09:10 GMT16 June 2021
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    Surveillance video filmed in Saudi Arabia’s Al Dammam shows what appears to be a woman stealing a car, just two months after women in the kingdom were granted the right to drive, ending the world’s only ban on female drivers.

    A video of the clip, which has gone viral on social media, shows a man parking in a parking spot on the street and then stepping out of his red car, with the engine still running. A few moments later, a woman wearing a hat and a pair of sunglasses, who was sitting in a white car perpendicular to the red car, gets into the man's car — after scouting her surroundings — and drives it away.

    ​The footage was uploaded by several local media news agencies on Twitter earlier this week. It is unclear when the video was taken.

    While some social media users have accused the women of stealing the car, others have suggested that the whole event might just have been a prank.

    "She deserves an award for first female car thief," one social media user tweeted Monday.

    "I don't think she stole it, she's just playing a prank on its owner," another user tweeted, while yet another asked, "Is there anyone who'd leave their car powered on while they make a run to a store?"

    Saudi Arabia is in the midst of a series of changes — called by some major reforms and others cosmetic adjustments — launched by Saudi King Salman bin Abdulaziz Al Saud, who took the throne in 2015, and affecting economic, social and political life.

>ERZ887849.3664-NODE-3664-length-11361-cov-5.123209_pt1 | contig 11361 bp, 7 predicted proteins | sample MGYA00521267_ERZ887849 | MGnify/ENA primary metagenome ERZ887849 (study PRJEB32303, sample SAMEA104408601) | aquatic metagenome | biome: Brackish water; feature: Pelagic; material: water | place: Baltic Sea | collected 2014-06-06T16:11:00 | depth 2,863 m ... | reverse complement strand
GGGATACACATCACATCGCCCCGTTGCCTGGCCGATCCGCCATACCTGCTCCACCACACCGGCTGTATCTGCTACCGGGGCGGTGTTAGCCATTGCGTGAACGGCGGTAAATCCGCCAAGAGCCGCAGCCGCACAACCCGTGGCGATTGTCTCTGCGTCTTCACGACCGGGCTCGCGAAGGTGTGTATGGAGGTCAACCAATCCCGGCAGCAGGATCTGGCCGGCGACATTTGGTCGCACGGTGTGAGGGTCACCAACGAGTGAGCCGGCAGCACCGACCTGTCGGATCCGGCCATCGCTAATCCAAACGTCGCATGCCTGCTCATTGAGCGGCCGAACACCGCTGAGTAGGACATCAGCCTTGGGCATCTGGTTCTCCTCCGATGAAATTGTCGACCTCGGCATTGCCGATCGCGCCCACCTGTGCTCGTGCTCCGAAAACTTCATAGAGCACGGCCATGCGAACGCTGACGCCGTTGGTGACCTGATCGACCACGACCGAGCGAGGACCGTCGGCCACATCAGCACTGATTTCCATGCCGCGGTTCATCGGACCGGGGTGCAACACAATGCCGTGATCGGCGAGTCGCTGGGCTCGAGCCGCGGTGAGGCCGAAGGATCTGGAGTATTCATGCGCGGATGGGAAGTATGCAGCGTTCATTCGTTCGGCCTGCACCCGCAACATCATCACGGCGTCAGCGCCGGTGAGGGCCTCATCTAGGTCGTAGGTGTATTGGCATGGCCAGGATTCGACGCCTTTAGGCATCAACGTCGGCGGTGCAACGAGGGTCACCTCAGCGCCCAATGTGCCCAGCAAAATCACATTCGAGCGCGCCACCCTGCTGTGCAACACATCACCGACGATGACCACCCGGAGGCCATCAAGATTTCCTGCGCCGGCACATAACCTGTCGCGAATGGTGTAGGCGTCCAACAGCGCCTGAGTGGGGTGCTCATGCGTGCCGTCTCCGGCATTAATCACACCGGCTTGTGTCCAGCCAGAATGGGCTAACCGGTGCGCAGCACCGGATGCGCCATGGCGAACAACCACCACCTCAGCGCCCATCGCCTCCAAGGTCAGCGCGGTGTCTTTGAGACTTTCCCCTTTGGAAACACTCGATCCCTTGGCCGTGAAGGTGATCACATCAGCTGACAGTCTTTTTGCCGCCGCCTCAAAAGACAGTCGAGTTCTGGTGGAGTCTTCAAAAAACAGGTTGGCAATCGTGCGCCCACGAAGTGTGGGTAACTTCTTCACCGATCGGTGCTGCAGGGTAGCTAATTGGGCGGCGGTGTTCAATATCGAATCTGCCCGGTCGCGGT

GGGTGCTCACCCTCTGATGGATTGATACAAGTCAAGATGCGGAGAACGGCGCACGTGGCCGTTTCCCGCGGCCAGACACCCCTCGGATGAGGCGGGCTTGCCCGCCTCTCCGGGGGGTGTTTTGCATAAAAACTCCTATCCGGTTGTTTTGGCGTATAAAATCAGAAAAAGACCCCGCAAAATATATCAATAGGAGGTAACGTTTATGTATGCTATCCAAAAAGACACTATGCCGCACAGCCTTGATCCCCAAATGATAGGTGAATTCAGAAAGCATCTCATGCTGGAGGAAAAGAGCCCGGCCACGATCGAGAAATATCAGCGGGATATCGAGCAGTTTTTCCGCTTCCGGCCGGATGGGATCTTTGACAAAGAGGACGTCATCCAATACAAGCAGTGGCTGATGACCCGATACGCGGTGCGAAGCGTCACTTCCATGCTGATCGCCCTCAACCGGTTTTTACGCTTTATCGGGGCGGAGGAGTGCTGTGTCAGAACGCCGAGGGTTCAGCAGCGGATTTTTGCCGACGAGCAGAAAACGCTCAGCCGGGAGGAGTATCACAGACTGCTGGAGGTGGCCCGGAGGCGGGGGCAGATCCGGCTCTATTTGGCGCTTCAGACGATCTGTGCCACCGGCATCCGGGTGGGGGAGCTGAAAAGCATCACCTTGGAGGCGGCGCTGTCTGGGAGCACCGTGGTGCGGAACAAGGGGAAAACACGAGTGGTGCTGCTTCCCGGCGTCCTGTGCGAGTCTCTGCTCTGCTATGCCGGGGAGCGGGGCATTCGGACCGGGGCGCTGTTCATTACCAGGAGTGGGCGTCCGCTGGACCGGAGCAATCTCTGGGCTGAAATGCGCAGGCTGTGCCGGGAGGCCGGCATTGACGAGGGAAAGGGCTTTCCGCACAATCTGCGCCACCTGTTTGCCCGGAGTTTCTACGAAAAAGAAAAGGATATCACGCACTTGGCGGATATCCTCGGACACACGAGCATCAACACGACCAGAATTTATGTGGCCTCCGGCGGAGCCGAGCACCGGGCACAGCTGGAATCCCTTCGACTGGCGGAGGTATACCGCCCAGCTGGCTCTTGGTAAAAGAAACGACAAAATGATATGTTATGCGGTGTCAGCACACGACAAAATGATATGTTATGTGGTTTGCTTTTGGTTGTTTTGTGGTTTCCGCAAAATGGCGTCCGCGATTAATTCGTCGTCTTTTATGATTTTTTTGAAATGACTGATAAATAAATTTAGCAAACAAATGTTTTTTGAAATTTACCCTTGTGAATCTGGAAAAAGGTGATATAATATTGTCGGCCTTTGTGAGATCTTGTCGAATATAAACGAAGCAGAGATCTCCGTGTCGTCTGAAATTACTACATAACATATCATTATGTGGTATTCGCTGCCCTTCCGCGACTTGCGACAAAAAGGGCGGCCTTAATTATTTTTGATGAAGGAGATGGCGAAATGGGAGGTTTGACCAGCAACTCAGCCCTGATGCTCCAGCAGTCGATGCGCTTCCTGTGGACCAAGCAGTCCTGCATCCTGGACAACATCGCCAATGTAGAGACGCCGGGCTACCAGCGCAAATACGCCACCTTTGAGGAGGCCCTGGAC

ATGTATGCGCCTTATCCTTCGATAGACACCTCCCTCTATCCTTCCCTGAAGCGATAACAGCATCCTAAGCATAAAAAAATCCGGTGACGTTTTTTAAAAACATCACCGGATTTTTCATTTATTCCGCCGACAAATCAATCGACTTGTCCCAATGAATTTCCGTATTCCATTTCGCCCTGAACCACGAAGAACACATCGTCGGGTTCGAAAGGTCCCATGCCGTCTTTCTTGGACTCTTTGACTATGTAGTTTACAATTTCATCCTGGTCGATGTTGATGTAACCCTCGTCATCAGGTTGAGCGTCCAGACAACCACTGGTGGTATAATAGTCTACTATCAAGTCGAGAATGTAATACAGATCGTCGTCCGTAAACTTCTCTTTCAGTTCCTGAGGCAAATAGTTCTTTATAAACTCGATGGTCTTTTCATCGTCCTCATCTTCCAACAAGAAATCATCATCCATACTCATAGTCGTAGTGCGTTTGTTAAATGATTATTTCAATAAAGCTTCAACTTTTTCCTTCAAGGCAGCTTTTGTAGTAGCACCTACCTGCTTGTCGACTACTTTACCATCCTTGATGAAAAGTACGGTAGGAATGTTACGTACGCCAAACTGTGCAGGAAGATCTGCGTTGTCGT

In September 2017, Salman issued a decree lifting the female driving ban on June 24, 2018.

    The Shura Council, the kingdom's formal advisory body, also passed a draft law in May that will require those found guilty of sexual harassment to spend up to five years behind bars and pay a maximum penalty of $80,000, Sputnik reported at the time. 

    However, despite Riyadh's apparent liberalization efforts, the country still has multiple controversial laws in place. Under Saudi Arabia's male guardianship system, women must have a male guardian — either a father, brother, husband or son — to make decisions on her behalf. In addition, there is no penal code in the country that specifically criminalizes rape. There are also no laws outlawing marital or statutory rape, Sputnik reported in May.

    In another female first, the country also appears to be preparing to execute its first woman for alleged political crimes.


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